Snce the free-market model is city-centric, rural India has begun to invade its urban centres. Those who get to live in slums are relatively lucky – a large number of immigrants to the town spend their lives on the pavement. To nail rural folks in their villages, the Indian Institute of Public Administration has come up with the idea of Providing Urban Amenities in Rural Areas (PURA), an ambitious scheme to transform well-off villagers into free-spending consumers. This plan fails to recognise that it is the lack of opportunities, rather than that of amenities, which drives villagers to lives of indignity in cities.
But the mantra of the market is efficiency, excellence and economy. It has no place for semi-literate labour forced out of farms due to the urban bias of government policies. India is said to enjoy a competitive advantage over even China in terms of labour; the International Labour Organisation predicts that by 2020, India will have 116 million workers in the age bracket of 20-to-24, to China’s 94 million. But some of the most robotised industrial facilities are being built in one of the most populous regions of the world. The spinning wheel is not a marvel of technology, but it engages more people, requires less capital and does not demand a degree from the Indian Institute of Science to make, run or repair.
The third fault-line could prove to be the most fatal. The market demands uniformity – one law, uniform banking and insurance, similar transportation, convertible currencies, consensual media and one language. It has no place for cultural diversity – call them community-specific family laws or interest-free banking oddities if you want, but they are real – and marketers use all their might to create uniform, predictable and unsuspecting consumers. Resistance to the process is human and natural. One could say that a million mutinies of the 21st century began with the box cutters that destroyed the twin towers. If the market does not respect different cultures, it cannot get respect from those who have nothing but their cultures to cling to in times of adversity.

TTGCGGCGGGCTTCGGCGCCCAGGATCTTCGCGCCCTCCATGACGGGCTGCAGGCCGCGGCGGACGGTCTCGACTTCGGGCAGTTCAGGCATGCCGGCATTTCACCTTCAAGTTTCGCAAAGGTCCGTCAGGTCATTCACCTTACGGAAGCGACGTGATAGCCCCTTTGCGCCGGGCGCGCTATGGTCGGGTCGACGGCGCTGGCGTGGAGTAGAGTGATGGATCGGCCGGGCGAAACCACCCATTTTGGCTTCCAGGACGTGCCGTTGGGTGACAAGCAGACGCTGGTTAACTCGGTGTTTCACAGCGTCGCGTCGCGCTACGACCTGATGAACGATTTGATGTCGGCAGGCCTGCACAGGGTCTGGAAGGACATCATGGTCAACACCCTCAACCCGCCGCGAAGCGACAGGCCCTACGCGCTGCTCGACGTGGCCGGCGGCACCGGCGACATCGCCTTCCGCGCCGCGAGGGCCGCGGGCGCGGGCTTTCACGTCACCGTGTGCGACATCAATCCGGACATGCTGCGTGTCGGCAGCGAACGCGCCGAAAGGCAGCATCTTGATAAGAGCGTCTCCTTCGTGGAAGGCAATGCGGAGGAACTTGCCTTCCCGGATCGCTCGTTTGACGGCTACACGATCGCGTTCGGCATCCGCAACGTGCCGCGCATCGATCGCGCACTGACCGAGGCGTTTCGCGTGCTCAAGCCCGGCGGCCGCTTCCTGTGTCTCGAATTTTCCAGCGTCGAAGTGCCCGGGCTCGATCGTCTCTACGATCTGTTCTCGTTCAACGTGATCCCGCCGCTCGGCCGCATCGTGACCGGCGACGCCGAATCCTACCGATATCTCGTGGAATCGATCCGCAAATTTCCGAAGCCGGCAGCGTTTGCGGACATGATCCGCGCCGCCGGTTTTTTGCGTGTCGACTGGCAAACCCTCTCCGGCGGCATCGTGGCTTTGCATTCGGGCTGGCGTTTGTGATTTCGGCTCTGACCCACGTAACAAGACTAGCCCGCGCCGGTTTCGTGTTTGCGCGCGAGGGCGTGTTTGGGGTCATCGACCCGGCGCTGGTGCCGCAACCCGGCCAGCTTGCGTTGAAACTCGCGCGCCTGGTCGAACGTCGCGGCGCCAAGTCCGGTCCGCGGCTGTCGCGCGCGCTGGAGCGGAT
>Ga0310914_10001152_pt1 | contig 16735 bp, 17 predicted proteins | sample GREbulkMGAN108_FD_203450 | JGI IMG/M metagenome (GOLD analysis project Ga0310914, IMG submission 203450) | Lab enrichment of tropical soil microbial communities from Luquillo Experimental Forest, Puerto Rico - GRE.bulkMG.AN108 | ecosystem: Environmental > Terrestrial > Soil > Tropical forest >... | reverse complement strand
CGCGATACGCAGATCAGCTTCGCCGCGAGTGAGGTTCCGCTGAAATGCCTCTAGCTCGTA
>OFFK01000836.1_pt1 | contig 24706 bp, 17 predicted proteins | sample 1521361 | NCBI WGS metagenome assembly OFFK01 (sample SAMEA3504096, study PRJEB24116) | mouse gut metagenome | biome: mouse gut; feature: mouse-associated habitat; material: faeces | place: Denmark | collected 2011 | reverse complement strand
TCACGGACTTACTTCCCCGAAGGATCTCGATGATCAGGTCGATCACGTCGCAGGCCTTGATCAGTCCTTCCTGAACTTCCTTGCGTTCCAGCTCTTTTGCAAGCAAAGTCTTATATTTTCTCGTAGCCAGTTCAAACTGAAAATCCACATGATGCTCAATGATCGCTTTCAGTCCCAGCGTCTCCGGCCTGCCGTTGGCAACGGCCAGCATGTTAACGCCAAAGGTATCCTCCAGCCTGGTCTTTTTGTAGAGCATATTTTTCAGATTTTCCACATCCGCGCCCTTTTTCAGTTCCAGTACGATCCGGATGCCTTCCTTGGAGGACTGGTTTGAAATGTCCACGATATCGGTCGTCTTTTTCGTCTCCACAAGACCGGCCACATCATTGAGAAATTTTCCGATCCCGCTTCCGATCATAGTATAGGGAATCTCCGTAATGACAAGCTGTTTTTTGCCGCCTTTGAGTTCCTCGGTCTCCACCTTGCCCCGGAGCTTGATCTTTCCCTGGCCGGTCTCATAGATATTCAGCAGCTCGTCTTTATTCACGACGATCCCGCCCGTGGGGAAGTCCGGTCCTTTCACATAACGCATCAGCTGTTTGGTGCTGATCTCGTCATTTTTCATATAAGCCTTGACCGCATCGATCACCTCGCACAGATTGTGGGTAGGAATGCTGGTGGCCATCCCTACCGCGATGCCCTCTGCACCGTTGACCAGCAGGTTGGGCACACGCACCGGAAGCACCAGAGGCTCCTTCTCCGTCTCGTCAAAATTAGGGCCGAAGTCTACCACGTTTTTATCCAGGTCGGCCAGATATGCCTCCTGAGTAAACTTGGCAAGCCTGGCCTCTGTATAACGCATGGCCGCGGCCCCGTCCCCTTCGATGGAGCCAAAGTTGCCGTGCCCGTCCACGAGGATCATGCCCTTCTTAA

The ‘10 percent’ class of Southasia will have to go back to unadulterated Gandhi to learn the ways of coping with the woes of 10 percent economic growth. There is no other way to understand the silent rage of women whose sons keep ‘disappearing’ in the maelstrom created by markets.
~ C K Lal is a columnist for this magazine and for the Nepali Times.
Romila Thapar addresses invitees at the
Southasian relaunch of Himal Southasian,
IIC, New Delhi, January 2013.
China, Southasia and India
On May 19 2013, newly appointed Chinese Premier Li Keqiang arrived in New Delhi for a series of meetings with Indian Prime Minister Manmohan Singh. The visit is Keqiang's first outside of China since assuming power in March.
From our archive:
Purna Basnet discusses Chinese engagement in Nepal vis-a-vis security issues in Tibet and broader geo-strategic plans in Southasia (April 2011).
Fatima Chowdury relates the story of Calcutta's Indian Chinese community through the lens of political and economic upheavals in Southasia and China (May 2009).
Simon Long notes the importance of the Sino-Indian relationship for the rest of Southasia (September 2006).
J.N Dixit ruminates on the strategic concerns of the 'Middle Kingdom' in the wake of India's 1998 nuclear tests (June 1998).